John Wiley & Sons, Ltd.

Assessing effects of PCB exposure on American mink (Mustela vison) abundance in Portland Harbor

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Courtesy of John Wiley & Sons, Ltd.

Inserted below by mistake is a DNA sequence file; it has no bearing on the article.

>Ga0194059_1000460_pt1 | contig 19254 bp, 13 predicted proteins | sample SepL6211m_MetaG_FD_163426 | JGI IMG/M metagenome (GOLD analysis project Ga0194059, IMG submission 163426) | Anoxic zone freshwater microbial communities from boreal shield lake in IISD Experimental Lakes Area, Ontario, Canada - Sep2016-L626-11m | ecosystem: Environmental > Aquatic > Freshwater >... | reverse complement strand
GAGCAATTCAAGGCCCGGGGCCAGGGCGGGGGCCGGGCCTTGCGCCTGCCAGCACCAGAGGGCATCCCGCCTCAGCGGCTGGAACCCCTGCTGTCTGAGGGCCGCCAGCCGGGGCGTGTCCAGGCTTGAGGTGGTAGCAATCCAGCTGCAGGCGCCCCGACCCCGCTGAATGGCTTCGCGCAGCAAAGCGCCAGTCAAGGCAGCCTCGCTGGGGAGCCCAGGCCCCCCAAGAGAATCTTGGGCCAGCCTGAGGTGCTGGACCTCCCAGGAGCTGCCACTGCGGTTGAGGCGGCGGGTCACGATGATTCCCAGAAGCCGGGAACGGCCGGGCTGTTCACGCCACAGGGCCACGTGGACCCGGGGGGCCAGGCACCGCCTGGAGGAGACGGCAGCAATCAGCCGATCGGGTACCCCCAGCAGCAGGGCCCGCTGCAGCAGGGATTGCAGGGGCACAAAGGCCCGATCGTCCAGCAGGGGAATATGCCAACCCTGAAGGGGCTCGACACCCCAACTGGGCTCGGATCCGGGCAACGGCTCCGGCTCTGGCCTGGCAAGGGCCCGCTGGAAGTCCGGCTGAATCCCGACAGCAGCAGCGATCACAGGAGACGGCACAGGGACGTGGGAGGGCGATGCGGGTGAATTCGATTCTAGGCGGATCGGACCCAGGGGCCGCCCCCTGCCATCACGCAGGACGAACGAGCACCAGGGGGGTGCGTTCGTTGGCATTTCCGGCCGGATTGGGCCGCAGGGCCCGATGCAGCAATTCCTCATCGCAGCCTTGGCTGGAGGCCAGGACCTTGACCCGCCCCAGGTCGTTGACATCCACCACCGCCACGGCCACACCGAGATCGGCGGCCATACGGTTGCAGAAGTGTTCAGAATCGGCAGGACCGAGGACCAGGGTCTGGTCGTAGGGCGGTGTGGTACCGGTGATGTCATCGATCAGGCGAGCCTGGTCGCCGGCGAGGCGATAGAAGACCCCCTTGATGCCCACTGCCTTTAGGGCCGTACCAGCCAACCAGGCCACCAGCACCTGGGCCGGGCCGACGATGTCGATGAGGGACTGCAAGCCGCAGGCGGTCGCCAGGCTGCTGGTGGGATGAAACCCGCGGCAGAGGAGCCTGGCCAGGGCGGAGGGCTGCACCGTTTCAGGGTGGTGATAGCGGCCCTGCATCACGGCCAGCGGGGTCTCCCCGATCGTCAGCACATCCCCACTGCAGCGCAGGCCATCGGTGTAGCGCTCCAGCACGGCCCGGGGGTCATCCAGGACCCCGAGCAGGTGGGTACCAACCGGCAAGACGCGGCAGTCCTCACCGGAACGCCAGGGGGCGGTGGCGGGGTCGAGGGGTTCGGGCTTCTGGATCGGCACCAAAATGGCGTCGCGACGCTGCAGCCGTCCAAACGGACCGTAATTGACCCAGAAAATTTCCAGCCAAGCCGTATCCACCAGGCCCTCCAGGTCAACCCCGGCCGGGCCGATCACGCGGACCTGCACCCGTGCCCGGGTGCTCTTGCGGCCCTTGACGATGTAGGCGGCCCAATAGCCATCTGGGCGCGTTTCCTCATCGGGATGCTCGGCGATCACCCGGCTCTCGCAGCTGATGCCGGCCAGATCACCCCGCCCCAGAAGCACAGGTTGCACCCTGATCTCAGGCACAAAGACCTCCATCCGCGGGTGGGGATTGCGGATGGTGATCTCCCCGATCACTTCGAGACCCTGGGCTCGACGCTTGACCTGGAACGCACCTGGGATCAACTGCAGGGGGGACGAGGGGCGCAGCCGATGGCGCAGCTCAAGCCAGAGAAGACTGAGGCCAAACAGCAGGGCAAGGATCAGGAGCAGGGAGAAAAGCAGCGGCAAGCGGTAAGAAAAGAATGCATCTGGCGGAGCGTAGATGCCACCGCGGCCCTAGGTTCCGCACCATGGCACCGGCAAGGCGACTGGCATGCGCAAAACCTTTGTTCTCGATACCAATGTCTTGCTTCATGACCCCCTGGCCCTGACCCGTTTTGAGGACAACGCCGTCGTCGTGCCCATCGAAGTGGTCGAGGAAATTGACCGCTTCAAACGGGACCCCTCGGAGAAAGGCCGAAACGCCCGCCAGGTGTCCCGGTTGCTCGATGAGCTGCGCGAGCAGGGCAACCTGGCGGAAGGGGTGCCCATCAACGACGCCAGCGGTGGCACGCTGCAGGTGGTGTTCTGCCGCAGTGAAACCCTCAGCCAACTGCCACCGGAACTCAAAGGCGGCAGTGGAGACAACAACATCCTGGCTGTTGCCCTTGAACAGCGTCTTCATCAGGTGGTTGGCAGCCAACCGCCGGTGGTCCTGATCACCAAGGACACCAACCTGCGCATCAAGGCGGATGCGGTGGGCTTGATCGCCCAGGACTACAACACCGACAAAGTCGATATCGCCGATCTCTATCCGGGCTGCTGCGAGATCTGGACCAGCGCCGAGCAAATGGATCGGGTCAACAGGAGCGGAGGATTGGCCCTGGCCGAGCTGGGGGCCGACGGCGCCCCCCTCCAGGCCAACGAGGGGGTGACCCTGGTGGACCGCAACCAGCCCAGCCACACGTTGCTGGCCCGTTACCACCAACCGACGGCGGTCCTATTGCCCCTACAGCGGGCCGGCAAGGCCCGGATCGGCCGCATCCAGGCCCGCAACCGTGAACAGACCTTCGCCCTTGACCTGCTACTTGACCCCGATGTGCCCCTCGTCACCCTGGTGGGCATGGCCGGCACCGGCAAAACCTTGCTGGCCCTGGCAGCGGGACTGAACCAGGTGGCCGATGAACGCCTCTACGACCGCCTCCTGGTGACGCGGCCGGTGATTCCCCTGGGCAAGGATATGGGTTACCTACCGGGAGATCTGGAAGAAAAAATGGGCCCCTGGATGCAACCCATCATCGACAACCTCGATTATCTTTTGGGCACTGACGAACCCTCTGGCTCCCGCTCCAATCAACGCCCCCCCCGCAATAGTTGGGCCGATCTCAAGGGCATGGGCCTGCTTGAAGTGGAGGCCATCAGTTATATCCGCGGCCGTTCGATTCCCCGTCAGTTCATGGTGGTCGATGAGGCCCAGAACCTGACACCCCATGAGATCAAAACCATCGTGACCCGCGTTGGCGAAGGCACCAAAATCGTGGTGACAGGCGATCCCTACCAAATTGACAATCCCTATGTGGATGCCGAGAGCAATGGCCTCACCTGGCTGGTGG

This paper presents an integrated analysis using a Monte‐Carlo exposure model, dose‐response effects model and habitat, and population dynamics models, all of which allow us to quantitatively estimate the effects of polychlorinated biphenyl (PCB) exposure on American mink (Mustela vison) abundance at the Portland Harbor Superfund Site (Site), and the associated uncertainties. The Site extends from river mile 1.9 of the Lower Willamette River, near its confluence with the Columbia River, to river mile 11.8, just downstream of downtown Portland, Oregon. The potential effects of PCBs on the American mink population were evaluated in the Baseline Ecological Risk Assessment (BERA) due to the historical presence of mink in the area, and because mink are known to be highly sensitive to the effects of PCBs. Hazard quotients (HQs) calculated in the BERA indicated that PCB concentrations measured in Portland Harbor fish were above levels known to cause reproductive effects in mink. Further analysis was needed to evaluate the potential magnitude of effects on the Site mink population. The integrated analysis presented herein demonstrates that if an effect of PCB exposure is a < 30% reduction in kit production, then PCB remediation is not expected to have any effect on mink abundance. This is a Site‐specific conclusion that depends on the quality, abundance and distribution of mink habitat in Portland Harbor. The PCB dose associated with a 30% reduction in kit production was calculated as 101 µg/kg bw/d (90% CI = 69‐146 µg/kg bw/d). The mink PCB dose estimates from the Portland Harbor BERA indicate that if mink are present, their baseline exposure levels probably exceed 101 µg/kg bw/d. Therefore, some level of reduction in PCB exposure could be beneficial to the species if the study area provides sufficient habitat to support a mink population. This analysis demonstrates that risk analysis for population‐level assessment endpoints benefits from analyses beyond those that calculate exposure and predict organism‐level effects. Evaluation of population‐level impacts provides risk managers with a richer perspective within which to evaluate the environmental protectiveness and cost‐effectiveness of feasibility study alternatives across a range of potential remediation goals. Integr Environ Assess Manag © 2013 SETAC

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